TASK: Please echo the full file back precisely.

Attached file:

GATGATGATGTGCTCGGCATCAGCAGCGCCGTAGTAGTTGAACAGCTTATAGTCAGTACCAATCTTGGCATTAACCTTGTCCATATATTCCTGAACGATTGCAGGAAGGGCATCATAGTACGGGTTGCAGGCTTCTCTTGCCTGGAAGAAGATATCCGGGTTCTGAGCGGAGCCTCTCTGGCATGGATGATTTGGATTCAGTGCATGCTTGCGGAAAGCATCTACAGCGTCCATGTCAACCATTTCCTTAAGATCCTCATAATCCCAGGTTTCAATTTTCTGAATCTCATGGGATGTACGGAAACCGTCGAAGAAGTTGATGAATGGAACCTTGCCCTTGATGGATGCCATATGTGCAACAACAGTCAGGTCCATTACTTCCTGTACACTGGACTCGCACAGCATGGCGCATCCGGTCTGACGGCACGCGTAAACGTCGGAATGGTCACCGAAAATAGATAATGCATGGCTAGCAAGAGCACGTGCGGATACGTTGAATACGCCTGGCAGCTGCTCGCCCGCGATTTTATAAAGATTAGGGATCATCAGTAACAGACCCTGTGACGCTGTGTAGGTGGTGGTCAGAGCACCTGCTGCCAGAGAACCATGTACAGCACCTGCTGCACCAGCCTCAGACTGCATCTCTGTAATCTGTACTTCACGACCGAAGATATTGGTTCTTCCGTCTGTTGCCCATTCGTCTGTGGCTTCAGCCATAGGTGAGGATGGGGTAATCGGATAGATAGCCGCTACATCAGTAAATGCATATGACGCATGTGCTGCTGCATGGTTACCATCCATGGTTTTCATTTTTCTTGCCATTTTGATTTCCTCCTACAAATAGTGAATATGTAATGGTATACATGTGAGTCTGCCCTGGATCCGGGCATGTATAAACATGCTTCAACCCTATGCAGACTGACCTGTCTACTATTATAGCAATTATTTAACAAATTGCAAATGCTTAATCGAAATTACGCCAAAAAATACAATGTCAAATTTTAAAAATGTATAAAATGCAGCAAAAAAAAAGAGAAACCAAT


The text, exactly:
GATGATGATGTGCTCGGCATCAGCAGCGCCGTAGTAGTTGAACAGCTTATAGTCAGTACCAATCTTGGCATTAACCTTGTCCATATATTCCTGAACGATTGCAGGAAGGGCATCATAGTACGGGTTGCAGGCTTCTCTTGCCTGGAAGAAGATATCCGGGTTCTGAGCGGAGCCTCTCTGGCATGGATGATTTGGATTCAGTGCATGCTTGCGGAAAGCATCTACAGCGTCCATGTCAACCATTTCCTTAAGATCCTCATAATCCCAGGTTTCAATTTTCTGAATCTCATGGGATGTACGGAAACCGTCGAAGAAGTTGATGAATGGAACCTTGCCCTTGATGGATGCCATATGTGCAACAACAGTCAGGTCCATTACTTCCTGTACACTGGACTCGCACAGCATGGCGCATCCGGTCTGACGGCACGCGTAAACGTCGGAATGGTCACCGAAAATAGATAATGCATGGCTAGCAAGAGCACGTGCGGATACGTTGAATACGCCTGGCAGCTGCTCGCCCGCGATTTTATAAAGATTAGGGATCATCAGTAACAGACCCTGTGACGCTGTGTAGGTGGTGGTCAGAGCACCTGCTGCCAGAGAACCATGTACAGCACCTGCTGCACCAGCCTCAGACTGCATCTCTGTAATCTGTACTTCACGACCGAAGATATTGGTTCTTCCGTCTGTTGCCCATTCGTCTGTGGCTTCAGCCATAGGTGAGGATGGGGTAATCGGATAGATAGCCGCTACATCAGTAAATGCATATGACGCATGTGCTGCTGCATGGTTACCATCCATGGTTTTCATTTTTCTTGCCATTTTGATTTCCTCCTACAAATAGTGAATATGTAATGGTATACATGTGAGTCTGCCCTGGATCCGGGCATGTATAAACATGCTTCAACCCTATGCAGACTGACCTGTCTACTATTATAGCAATTATTTAACAAATTGCAAATGCTTAATCGAAATTACGCCAAAAAATACAATGTCAAATTTTAAAAATGTATAAAATGCAGCAAAAAAAAAGAGAAACCAAT